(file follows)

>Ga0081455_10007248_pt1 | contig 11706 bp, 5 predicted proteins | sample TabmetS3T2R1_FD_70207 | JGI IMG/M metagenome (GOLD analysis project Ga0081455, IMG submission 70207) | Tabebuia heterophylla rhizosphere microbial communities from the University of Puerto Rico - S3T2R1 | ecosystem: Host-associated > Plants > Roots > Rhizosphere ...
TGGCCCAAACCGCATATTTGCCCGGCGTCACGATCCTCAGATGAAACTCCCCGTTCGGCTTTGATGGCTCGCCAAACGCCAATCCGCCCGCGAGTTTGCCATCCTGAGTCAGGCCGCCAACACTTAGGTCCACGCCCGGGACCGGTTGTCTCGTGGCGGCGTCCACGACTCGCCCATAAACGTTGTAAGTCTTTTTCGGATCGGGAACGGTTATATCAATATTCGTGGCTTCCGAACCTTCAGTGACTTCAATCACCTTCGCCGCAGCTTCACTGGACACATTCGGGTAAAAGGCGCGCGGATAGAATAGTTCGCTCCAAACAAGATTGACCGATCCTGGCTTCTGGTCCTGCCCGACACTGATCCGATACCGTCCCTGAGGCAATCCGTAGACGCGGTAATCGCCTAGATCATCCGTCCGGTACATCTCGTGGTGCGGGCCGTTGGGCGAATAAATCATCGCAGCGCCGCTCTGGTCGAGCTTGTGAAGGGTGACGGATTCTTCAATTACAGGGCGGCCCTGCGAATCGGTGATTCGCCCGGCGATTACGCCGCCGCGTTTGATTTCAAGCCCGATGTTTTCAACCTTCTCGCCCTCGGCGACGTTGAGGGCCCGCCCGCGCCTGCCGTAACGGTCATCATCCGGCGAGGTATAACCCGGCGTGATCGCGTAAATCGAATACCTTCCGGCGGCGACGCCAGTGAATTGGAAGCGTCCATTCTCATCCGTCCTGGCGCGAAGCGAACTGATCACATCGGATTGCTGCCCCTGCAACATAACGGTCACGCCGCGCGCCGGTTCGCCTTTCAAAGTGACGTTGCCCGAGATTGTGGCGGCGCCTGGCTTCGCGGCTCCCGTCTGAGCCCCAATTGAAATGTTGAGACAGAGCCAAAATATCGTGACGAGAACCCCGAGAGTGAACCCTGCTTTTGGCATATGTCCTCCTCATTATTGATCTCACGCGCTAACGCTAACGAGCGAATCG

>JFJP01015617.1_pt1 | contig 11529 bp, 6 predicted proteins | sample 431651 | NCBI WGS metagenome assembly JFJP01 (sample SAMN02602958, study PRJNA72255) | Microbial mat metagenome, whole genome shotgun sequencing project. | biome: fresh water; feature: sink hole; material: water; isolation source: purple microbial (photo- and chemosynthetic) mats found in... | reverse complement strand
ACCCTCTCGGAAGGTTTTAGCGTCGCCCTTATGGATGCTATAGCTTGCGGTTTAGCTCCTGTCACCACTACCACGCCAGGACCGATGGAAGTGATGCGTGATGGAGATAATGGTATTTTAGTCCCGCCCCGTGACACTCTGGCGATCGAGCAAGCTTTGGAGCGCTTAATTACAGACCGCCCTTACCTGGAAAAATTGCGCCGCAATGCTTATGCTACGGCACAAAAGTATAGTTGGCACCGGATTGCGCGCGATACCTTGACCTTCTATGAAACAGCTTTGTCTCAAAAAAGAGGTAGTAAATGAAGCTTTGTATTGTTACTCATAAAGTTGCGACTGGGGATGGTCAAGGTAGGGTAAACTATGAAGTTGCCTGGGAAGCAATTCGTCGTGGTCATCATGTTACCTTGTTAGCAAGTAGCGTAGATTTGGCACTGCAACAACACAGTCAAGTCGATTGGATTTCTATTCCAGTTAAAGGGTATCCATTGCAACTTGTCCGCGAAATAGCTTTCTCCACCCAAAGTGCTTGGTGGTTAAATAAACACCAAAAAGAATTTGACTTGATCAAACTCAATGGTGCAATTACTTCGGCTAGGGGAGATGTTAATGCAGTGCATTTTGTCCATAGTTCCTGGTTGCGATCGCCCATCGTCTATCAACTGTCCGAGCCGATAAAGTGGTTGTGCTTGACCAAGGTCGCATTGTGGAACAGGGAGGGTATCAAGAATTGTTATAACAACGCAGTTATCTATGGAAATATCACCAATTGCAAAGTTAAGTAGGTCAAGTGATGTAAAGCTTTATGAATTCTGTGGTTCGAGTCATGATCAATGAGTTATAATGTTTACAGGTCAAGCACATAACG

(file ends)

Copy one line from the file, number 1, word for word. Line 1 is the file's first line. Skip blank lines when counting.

>Ga0081455_10007248_pt1 | contig 11706 bp, 5 predicted proteins | sample TabmetS3T2R1_FD_70207 | JGI IMG/M metagenome (GOLD analysis project Ga0081455, IMG submission 70207) | Tabebuia heterophylla rhizosphere microbial communities from the University of Puerto Rico - S3T2R1 | ecosystem: Host-associated > Plants > Roots > Rhizosphere ...